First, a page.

Is Toronto Real Estate a Good Investment Right Now?
article in the Financial Post, examines some of the Maclean's headlines from 2007 to present which all seem to warn of imminent Canadian housing market collapse. It's actually quite a good read. In the end, we need to accept that danger and doom tends to see newspapers and magazines better than headlines reading "Clear Skies and Smooth Sailing Ahead" and it is really up to the consumer to find a market professional whom they trust and conduct their own research as well.
With interest rates so low and bound to eventually increase, some buyers are looking for homes which would provide them the option of renting a floor for extra income. While not a bad idea, research into the Residential Tenancies Act as well as local zoning laws and addressing questions to a trusted real estate professional are all advisable.
In a recent Fincial Post article, the writer, Fabio Campanella urges buyers to consider their own financial situations over market conditions when assessing whether it is a good time to buy. The most successful investors purchase properties which they can afford to hold onto until market conditions dictate the timing is right for them to sell. In contrast, investors who spread themselves too thin by investing in multiple properties and stretching their means, are more likely to be forced to sell if conditions or their situation were to change. Campanella writes:
"If the Toronto residential market is used as a barometer, we can see that residential real estate has treated us quite well over the past 20 years. During the period from 1992 to 2011, the average sale price for a home in Toronto increased from $214,971 to $465,412 according to the Toronto Real Estate Board (TREB)."
He calculates a ROI based on an investor putting 25% down and finding a tenant whos payments cover only basic operating costs like interest payments (not principal) on their mortgage, taxes and maintenance. The results are impressive... especially when compared with those of the TSX.
He even addresses investors' fears of buying just before a dip in the market by looking back at the shattering crash in 1990:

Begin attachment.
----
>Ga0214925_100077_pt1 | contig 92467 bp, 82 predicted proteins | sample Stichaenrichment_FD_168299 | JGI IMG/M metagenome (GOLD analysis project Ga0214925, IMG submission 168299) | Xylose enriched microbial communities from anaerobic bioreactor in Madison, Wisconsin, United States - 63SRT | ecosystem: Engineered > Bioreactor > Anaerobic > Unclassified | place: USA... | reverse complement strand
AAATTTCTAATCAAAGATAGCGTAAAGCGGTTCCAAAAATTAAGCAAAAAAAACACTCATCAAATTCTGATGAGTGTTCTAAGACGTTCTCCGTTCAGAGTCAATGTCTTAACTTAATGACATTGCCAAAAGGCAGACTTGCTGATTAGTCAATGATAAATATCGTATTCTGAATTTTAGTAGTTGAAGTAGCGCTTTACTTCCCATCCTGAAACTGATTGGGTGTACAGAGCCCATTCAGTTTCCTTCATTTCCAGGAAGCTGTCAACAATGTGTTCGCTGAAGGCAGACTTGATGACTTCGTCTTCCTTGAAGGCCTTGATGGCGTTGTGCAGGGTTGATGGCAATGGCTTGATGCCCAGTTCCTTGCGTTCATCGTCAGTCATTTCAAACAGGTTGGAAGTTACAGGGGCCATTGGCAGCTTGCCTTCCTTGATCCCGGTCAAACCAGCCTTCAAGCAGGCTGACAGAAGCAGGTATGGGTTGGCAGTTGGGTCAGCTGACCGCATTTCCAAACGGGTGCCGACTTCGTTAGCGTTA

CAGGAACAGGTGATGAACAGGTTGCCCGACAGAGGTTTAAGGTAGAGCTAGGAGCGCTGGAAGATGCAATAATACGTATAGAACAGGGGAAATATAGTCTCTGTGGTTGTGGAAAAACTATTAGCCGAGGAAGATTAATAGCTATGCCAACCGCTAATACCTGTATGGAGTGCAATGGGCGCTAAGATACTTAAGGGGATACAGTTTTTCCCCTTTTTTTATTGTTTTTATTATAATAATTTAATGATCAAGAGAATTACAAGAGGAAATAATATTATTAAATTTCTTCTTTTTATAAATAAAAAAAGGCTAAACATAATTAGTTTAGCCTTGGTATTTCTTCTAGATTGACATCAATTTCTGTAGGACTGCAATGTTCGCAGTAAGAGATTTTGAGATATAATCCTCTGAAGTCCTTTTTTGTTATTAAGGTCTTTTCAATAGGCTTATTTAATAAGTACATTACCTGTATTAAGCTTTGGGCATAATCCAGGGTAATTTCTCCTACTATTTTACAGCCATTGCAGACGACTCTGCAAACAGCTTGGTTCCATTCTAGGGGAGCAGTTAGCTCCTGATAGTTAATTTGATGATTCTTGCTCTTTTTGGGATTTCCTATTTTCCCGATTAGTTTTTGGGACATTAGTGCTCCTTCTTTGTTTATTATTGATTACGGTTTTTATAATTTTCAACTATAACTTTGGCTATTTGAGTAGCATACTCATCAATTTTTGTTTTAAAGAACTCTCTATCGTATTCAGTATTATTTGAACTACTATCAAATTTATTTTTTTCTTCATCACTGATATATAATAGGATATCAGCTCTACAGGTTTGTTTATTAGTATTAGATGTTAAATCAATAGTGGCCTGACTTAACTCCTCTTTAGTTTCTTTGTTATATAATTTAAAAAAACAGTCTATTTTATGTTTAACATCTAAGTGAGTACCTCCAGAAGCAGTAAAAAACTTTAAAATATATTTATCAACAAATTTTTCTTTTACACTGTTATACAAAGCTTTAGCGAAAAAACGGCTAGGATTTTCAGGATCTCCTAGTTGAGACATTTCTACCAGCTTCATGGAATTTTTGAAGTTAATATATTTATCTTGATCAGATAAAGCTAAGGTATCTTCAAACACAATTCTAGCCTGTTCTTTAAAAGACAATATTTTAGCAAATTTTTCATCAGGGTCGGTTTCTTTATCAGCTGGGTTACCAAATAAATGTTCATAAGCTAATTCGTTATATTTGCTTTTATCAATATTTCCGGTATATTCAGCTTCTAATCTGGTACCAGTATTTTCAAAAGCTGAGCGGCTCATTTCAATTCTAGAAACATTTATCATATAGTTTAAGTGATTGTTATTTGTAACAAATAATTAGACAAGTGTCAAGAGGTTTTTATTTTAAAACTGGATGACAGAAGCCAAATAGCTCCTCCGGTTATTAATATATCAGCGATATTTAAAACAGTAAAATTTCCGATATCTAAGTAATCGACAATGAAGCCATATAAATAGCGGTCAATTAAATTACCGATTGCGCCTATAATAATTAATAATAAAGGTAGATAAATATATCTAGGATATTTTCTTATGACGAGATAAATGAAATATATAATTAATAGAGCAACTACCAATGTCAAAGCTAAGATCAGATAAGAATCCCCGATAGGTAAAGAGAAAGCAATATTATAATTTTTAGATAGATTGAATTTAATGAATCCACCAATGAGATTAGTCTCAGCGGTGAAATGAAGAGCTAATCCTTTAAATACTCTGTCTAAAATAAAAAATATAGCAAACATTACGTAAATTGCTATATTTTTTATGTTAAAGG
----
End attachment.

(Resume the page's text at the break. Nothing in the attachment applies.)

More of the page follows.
"In fact, even if you were to have purchased a property at the bull market peak just before the infamous GTA real estate crash of 1990, you would still have achieved an 8.94% ROI if you held the property with a decent tenant until 2008 even though the value of your investment would have dropped by 25% over the first four years."
Questions regarding the comparison between real estate and stocks are common although, they are really like apples vs. oranges. First of all, we cannot live in our stocks, enjoy our families, decorate or garden or any of the other things we associate with a home. We need to live somewhere and we so seldom consider what our monthly payments would be as renters when considering our home expenses. Finally, unless you hold an important position with the company of which you own stocks, you do not have much control over your stock investment (aside from deciding to sell) whereas with real estate we can upgrade, renovate and stage to our heart's content.
Still, real estate seems to win the comparison as seen by the chart (above, right) which was published on a property inventment company's website. While our stocks are still recovering from the downturn in 2008, the real estate market only experienced a minor bump in the road.
All in all, while specific advice should always be sought, it appears that real estate is still a solid investment for Canadians.